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Chavez Sun Calendar

Chavez horizon calendar

The official website of the Chavez Solar Calendar is solarcalendar.org.

The word "solstice" comes from "sol" (Latin fors sun) and "stit" (Latin for "stationary"). This alludes to the fact that sunset and sunrise positions do not change much around the solstice times. Likewise the position of the Sun at solar noon in the sky does not change much around solstice times.  By contrast, equinoxes are the times of maximum rate of change of sunset positions, sunrise positions, positions of the Sun at solar noon, and number of hours of daylight.
  • Winter solstice gathering materials
    • Celebrations from many cultures—winter solstice
    • Why do the latest sunrises and earliest sunsets of the year not occur on the winer solstice?
      For winter of 2019:
      • Latest sunrise(s) (7:25am) occur Jan 3-8 (6 days)
      • Earliest sunset(s) (4:49pm) occur Dec 4-10 (7 days)
      • Sunset on Dec 21 is 4:53pm and is only the same on one adjacent day, Dec 20.
      • 9:32:21 hours of sunlight on winter solstice
    • There are two elements that contribute to unusual variations in timing of sunsets & sunrises: tilt of Earth's axis (23.5°with respect to its orbit) and eccentricity of Earth's orbit (deviates from a perfect circle by 3%)
      Deviations in timings of sunsets are similar to deviations of apparent solar noon (the moment when the Sun crosses the north-south meridian line in the sky) from the mean solar noon (averaged over the whole year, as displayed in sundials). Deviations are referred to as the equation of time. Graphs of the equation of time: 2 components --|-- components added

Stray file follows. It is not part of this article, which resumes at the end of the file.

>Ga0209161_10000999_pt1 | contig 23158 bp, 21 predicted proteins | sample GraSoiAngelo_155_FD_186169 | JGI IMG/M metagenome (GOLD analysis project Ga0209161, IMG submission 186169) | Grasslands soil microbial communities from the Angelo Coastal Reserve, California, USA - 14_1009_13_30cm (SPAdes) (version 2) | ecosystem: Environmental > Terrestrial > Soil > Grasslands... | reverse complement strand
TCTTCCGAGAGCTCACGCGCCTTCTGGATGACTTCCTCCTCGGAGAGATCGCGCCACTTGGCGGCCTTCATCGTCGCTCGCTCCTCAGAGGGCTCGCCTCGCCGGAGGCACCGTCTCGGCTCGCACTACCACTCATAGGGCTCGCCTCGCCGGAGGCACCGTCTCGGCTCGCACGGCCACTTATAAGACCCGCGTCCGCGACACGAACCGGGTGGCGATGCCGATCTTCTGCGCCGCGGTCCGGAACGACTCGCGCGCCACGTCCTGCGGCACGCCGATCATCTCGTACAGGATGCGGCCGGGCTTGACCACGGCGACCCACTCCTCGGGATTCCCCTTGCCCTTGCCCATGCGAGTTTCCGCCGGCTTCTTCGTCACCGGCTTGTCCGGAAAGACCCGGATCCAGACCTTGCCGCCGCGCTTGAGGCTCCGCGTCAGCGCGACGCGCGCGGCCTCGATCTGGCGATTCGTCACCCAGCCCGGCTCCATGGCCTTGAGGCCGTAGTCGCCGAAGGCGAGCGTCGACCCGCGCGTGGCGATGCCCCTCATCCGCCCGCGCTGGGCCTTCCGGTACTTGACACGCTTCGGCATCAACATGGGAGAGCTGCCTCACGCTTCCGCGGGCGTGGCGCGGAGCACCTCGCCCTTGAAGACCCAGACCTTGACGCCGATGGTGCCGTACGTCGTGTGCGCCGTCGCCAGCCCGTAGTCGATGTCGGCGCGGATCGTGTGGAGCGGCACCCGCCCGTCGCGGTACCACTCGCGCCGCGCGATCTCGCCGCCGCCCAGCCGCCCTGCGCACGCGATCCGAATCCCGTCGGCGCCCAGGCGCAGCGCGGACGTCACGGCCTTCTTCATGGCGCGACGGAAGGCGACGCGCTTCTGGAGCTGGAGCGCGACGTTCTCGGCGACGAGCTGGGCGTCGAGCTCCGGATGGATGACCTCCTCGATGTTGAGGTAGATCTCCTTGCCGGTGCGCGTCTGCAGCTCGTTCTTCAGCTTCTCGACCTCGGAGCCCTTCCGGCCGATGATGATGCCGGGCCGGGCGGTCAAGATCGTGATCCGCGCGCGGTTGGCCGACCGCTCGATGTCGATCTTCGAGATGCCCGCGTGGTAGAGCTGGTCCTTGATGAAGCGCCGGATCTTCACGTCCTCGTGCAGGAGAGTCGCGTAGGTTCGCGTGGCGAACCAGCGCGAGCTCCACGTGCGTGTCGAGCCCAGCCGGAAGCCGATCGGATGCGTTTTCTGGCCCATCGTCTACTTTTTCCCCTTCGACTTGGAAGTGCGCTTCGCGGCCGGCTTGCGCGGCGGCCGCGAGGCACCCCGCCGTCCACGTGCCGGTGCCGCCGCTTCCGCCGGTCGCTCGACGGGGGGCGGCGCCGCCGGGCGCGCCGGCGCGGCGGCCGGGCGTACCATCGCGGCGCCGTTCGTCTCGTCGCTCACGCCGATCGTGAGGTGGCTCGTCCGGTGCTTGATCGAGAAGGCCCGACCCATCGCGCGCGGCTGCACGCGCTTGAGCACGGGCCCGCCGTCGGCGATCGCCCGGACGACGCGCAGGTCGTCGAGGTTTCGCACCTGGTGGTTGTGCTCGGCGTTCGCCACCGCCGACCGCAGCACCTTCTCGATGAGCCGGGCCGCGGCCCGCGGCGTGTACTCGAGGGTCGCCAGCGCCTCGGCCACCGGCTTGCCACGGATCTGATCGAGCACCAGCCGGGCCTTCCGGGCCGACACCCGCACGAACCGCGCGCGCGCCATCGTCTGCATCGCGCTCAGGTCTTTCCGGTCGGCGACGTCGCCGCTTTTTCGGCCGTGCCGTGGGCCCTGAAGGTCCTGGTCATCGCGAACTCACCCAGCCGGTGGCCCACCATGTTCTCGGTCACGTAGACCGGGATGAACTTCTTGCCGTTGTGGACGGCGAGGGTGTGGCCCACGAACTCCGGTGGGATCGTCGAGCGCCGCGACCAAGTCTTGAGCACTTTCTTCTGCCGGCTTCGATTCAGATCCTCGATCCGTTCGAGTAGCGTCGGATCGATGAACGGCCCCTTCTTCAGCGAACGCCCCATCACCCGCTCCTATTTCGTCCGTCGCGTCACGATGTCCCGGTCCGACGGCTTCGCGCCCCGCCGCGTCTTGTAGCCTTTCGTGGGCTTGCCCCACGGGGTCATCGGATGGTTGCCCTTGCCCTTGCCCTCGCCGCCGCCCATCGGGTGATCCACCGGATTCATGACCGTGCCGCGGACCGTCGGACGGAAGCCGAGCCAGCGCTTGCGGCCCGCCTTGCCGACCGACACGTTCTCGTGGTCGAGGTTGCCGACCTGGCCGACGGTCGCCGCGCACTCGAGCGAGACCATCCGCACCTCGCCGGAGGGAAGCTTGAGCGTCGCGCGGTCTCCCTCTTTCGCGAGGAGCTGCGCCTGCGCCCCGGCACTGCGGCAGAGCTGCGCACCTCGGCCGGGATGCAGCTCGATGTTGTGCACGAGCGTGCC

[references: https://in-the-sky.org/article.php?term=equation_of_time and https://en.wikipedia.org/wiki/Equation_of_time]
  • Summer solstice gathering materials
  • Solar Motion Demonstrator1 page version --|-- 12 page version
  • Sunset positions throughout the year
The Reason for Seasons
Many people assume that the seasons are caused by how close the Earth is to the Sun at different times of year. 
As the diagram below shows, the Earth in its orbit is closest to the Sun near the time of the winter solstice (in northern hemisphere). The actual time of this closest approach of Earth to the Sun is about January 3 each year and that event is called perihelion. So for people in the southern hemisphere, when it's summertime in December and January, distance from Earth is a logical explanation for why it's warmer in summer than in winter.  Though the change in distance seems like a lot (about 6 million km), it is only about 4% of the total distance (about 150 million km). The logic completely fails when you take into account that when it's summer in the northern hemisphere, it's winter in the southern hemisphere. 
The real cause of the seasons is the tilt of the Earth's axis with respect to its orbit, as shown in the diagram. Earth's axis is always pointing towards the North Star, at a 23.5° angle from vertical to the plane of Earth's orbit. In the northern hemisphere's summer, more of the northern hemisphere is illuminated by sunlight, causing
  • more hours of daylight and
  • more intense sunlight due to higher angle of the Sun's rays

Diagram of Earth's orbit, indicating seasons and distances



Ċ
Alan Gould,
Dec 21, 2019, 7:42 PM
Ċ
Alan Gould,
Dec 21, 2019, 7:40 PM
ą
Alan Gould,
Dec 22, 2019, 9:23 AM
Ċ
Alan Gould,
Dec 21, 2019, 8:15 PM
Ċ
Alan Gould,
Dec 21, 2019, 8:10 PM
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